A Rambling post looking at AVG/OBP/SLG across a few MLB teams.

The goal of baseball, at it’s most fundamental level, is to score more runs than the opponent.

The more you get on base as a team (the higher your on base percentage (OBP), the more runs you’re likely to score) and the more extra base hits you get, the faster those base runners will come around to score (slugging percentage (SLG) gives more weight to doubles, triples and homers because, let’s face it, they’re more valuable than singles in producing runs).

Today, the AVG/OBP/SLG split is much more valuable than simply the batting average stat. You can learn more at a glance about a player or team.

A quick blind MLB team comparison…

Team A: .258/.313/.424
Team B: .247/.321/.389
Team C: .261/.311/.376
Team D: .274/.326/.442

So in this comparison, we see that Team B has the lowest AVG, but the second highest OBP. We also see that Team A & Team C have nearly the same AVG, yet the SLG of Team A is nearly .050 points higher than Team C. Finally, we see that Team D is by far the best in all three statistical categories.

Any predictions which MLB teams these are?

Let’s list them in order of overall runs scored starting with the highest.

Team B: Oakland Athletics (676 runs scored). Interesting that the team with the lowest AVG has the most runs. However, this is pretty easy to explain. The A’s walk 9.2% of the time – most in the league – so they get on base more despite their low AVG – but they have decent power too. They are currently lined up to be an AL wild card team but have really struggled over the past month.

Team D: Colorado Rockies (665 runs scored). The Rockies are definitely aided by the thin air in Denver and the outrageously large outfield grass to drop in hits. However, their pitchers have the highest ERA in the league at 4.48, which is why they’re dead last in the NL West and have already been eliminated from playoff contention.

Team A: Baltimore Orioles (638 runs scored). Baltimore crushes the ball. They lead the league in HRs and it’s not even close. They have 192. Second is the Rockies with 168. Baltimore doesn’t walk much, which is why their .313 OBP is so low despite the highest SLG in the league at .442. They have the second best record in the bigs and have run away with the AL East.

Team C: Kansas City Royals (579 runs scored). The Royals have one of the best batting averages in the MLB, but they are dead last in walk percentage at 6.1%. The are also in dead last in HRs with only 89 – well less than half of what Baltimore has. They have scored 100 fewer runs than the A’s, yet have the same number of losses on the season. Miraculously, the Royals are in first place in the AL Central. So how have they done it?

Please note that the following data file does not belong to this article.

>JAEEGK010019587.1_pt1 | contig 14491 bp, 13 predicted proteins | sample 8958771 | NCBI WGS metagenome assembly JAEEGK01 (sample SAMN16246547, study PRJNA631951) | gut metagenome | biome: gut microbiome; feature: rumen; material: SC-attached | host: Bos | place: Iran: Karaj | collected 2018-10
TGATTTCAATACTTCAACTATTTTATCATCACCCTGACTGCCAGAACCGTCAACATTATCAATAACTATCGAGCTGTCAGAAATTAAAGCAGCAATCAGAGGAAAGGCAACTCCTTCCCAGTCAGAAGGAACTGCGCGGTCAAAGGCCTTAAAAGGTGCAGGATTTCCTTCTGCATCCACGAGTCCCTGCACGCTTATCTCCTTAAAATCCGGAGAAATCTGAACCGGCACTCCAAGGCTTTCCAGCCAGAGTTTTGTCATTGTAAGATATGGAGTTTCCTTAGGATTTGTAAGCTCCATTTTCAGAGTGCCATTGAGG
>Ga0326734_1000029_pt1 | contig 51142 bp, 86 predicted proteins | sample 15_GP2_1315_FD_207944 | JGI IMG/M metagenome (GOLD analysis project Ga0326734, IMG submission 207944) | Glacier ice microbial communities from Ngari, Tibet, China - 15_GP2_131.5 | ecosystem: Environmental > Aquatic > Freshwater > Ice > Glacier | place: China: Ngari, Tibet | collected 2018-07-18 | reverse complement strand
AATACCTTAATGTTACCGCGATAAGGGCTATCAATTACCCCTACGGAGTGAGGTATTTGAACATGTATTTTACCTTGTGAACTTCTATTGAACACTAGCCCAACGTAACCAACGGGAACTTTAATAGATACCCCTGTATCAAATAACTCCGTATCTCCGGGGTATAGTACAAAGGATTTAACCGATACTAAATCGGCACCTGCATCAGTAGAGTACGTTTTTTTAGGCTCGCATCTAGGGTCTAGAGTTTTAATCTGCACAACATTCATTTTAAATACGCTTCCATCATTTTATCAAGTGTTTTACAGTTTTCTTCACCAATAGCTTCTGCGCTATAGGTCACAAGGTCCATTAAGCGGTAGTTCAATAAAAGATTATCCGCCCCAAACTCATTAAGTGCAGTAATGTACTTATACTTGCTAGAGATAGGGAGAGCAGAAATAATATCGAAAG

The most obvious reason is pitching – the Royals have phenomenal starters and the best 7-8-9 relievers in the game, which means the offense doesn’t need to score as many runs to win.

The second reason is base running. The Royals lead the MLB with 139 stolen bases. These other three teams have way fewer: Rockies have 81, Athletics have 78, and the Orioles are dead last with 39.

The third reason is two facts paired together: the Royals defense is one of the best in the league and they are dead last in strikeouts rate at 16%. This means that they put the ball in play nearly 80% of the time while these other three teams each do about 73% of the time. Over the course of the season, the Royals have given the poorer fielding teams more opportunities to make errors while they have made the plays themselves. Plus, when you put the ball in play, good things can happen. Strikeouts are always unproductive outs.

So we have four different teams. The most impressive AVG/OBP/SLG line is a terrible overall team because of bad pitching, but the other three are all AL contenders for a championship. And they’ve all done it in totally different ways.

Athletics: OBP fuelled by walks.
Orioles: SLG fuelled by home runs.
Royals: seemingly everything else.

I was reading this Fangraphs article this morning about overrated OBP players. Basically, if the goal of getting on base is to score more runs, which hitters do a really good job of getting on, but a bad job of accomplishing that ultimate goal of getting home?

As you’d expect, it’s a bunch of slow guys: designated hitters, catchers and corner infielders who get on base and either have poor hitters coming up behind them or aren’t fast enough to run any farther. David Ortiz, Adam Dunn, Carlos Santana, Mike Napoli, Kendrys Morales, etc.

No Royals show up on the list. The team is fast and aggressive and despite our sometimes outrageous LOB stats, players don’t get left on base if possible. An infield single with 0 outs is an opportunity to steal second base and two ground balls to the right side scores the run. It’s not difficult stuff when you can do it well.

And that’s the Royals offensive gameplan. With our pitching and defense, that’s all you need to do, and it’s actually working really well. First place is the result we have to show for it. Let’s hope it’s good enough to work for the next two weeks and more too.


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